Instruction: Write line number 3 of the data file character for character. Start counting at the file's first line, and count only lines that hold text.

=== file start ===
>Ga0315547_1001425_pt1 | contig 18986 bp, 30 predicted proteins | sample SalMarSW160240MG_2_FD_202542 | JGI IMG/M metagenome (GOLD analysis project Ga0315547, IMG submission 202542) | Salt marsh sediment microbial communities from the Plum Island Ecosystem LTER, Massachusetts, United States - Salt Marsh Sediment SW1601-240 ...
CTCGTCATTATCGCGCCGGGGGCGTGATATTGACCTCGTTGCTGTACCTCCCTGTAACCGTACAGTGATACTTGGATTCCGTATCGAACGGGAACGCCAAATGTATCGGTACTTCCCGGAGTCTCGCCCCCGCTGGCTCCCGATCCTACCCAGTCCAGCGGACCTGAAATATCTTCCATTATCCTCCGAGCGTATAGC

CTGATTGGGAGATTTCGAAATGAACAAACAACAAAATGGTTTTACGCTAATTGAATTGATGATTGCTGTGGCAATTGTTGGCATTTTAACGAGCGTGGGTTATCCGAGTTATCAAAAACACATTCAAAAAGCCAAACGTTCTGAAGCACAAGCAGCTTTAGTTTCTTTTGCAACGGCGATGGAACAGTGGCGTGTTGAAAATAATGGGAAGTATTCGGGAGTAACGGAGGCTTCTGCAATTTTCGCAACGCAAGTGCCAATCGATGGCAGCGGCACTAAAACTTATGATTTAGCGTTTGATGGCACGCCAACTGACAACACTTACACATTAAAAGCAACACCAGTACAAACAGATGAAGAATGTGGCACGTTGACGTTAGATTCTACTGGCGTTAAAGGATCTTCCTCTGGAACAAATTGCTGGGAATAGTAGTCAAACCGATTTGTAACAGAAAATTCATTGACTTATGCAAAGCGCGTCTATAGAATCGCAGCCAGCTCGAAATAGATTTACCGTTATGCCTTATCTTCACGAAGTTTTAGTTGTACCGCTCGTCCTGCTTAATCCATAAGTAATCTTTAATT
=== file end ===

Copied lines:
CTGATTGGGAGATTTCGAAATGAACAAACAACAAAATGGTTTTACGCTAATTGAATTGATGATTGCTGTGGCAATTGTTGGCATTTTAACGAGCGTGGGTTATCCGAGTTATCAAAAACACATTCAAAAAGCCAAACGTTCTGAAGCACAAGCAGCTTTAGTTTCTTTTGCAACGGCGATGGAACAGTGGCGTGTTGAAAATAATGGGAAGTATTCGGGAGTAACGGAGGCTTCTGCAATTTTCGCAACGCAAGTGCCAATCGATGGCAGCGGCACTAAAACTTATGATTTAGCGTTTGATGGCACGCCAACTGACAACACTTACACATTAAAAGCAACACCAGTACAAACAGATGAAGAATGTGGCACGTTGACGTTAGATTCTACTGGCGTTAAAGGATCTTCCTCTGGAACAAATTGCTGGGAATAGTAGTCAAACCGATTTGTAACAGAAAATTCATTGACTTATGCAAAGCGCGTCTATAGAATCGCAGCCAGCTCGAAATAGATTTACCGTTATGCCTTATCTTCACGAAGTTTTAGTTGTACCGCTCGTCCTGCTTAATCCATAAGTAATCTTTAATT